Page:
Category Archives: Folk speech



When the informant’s family gathers together for a meal at his grandparents’ house, they all hold up their glasses and say “skol!” at the same time, as a cheers-ing tradition. When they say “skol”, they look into everyone’s eyes before taking a sip of their drinks. When they raise their glasses up before saying “skol”, they are supposed to hold it chest level, as high as their third button. 


The informant has grown up with this tradition at every one of his family dinners with his grandparents, and is very accustomed to it, although he doesn’t know what the word “skol” itself means. The informant’s grandfather learned it from his parents who are Norwegian. The informant says that the “skol!” tradition is a Scandinavian tradition, and so his grandfather knows it from when he and his parents lived in Norway. 


This folk tradition within the informant’s family exemplifies the draw that many people feel towards tradition, even if they don’t necessarily know what it means. Most of all, it exemplifies the power that tradition has to bring groups of people together, especially when the traditions feel specific to a certain group.

In this way, traditions operate so much as markers of identity. In fact, perhaps the identity that traditions like the informant’s “skol” tradition gives to those who practice it carries just as much weight to them as the actual purpose/intention of the tradition itself. Additionally, practicing a tradition specific to a certain region/group after leaving said region keeps a sense of identity alive for its practitioners. 





This friend explains that “ICUP” is a “word” that children would ask each other. And she has heard her classmates from elementary school ask each other this question, she has been asked this as well. The joke of asking someone to “spell ICUP” is that it phonetically sounds like “I see you pee”. She interprets this as a joke that mainly boys try to trick each other with or to trick girls. She believes it does not have much meaning other than to be cheeky and to potentially embarrass someone.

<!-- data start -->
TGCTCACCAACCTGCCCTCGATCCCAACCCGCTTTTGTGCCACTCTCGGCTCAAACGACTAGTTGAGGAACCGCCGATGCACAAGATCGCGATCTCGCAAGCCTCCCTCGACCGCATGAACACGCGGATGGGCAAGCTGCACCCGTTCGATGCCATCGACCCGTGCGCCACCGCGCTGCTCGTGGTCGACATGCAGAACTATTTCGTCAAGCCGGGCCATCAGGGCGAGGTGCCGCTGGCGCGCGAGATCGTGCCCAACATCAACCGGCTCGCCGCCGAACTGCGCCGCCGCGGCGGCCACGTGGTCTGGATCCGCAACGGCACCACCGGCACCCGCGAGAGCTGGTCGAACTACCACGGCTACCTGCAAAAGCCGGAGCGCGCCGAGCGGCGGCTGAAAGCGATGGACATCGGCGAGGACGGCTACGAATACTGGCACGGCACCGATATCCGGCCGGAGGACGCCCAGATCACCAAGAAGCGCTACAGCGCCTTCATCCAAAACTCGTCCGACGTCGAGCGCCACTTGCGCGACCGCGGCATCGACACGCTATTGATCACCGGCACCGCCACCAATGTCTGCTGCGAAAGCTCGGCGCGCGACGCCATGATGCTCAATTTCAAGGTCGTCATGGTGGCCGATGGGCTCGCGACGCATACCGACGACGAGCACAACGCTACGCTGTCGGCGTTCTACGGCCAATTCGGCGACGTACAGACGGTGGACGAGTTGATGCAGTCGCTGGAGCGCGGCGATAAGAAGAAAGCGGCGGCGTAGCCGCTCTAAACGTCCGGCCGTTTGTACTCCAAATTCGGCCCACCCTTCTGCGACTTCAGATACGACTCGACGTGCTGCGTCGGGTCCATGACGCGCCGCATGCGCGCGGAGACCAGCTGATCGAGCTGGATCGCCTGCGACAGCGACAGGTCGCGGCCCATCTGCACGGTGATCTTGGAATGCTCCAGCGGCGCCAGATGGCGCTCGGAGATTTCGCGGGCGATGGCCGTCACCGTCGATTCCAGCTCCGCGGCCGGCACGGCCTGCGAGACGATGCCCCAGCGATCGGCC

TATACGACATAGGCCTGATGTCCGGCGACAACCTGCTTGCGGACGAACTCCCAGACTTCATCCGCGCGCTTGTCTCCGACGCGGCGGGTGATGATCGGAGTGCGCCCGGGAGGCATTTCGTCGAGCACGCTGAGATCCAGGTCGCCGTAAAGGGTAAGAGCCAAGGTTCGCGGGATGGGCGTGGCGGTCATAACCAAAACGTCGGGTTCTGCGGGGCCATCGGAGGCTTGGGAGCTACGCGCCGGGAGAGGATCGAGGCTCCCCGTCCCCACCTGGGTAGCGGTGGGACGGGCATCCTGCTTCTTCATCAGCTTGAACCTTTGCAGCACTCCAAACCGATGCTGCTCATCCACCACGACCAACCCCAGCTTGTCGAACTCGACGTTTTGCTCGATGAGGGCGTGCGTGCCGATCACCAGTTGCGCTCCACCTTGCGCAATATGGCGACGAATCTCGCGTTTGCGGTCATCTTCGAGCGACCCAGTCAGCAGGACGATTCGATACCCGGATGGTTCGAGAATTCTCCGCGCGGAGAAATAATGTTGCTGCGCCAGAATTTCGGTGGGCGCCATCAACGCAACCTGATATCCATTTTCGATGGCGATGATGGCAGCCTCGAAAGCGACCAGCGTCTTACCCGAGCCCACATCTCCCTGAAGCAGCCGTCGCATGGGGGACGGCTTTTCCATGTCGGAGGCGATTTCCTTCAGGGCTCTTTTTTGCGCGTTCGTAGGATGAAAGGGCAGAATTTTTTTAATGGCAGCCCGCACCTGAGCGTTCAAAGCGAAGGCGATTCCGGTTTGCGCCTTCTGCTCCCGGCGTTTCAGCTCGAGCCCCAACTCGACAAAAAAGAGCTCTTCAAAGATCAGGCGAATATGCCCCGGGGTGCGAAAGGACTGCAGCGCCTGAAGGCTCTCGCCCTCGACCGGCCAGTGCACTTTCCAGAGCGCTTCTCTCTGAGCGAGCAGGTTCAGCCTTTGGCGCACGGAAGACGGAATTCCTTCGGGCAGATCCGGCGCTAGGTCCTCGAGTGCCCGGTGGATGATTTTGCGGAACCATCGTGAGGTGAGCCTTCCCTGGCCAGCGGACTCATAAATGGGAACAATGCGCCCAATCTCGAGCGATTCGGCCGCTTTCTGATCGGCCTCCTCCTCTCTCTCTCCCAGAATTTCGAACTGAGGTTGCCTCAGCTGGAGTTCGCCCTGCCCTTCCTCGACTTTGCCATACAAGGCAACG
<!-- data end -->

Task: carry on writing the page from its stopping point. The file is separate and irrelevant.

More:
The phrase above is a prank and a joke and I also interpret it as children’s folklore with “potty humor”, which is quite common in children’s folklore and humor with obscenity. Jay Mechling states that children’s play can be cruel and this prank overall seems harmless. Although I see it possibly turning into teasing if the joke is not understood by the one being pranked. But as a verbal prank, someone may find it funny and tell the joke themselves and it continues to spread. The phrase is childish, but creative which is most likely why it continues to be told.

Is that a __ in your pants or are you happy to see me?


“Is that a __ in your pants or are you happy to see me?”


My information is from a childhood friend of mine.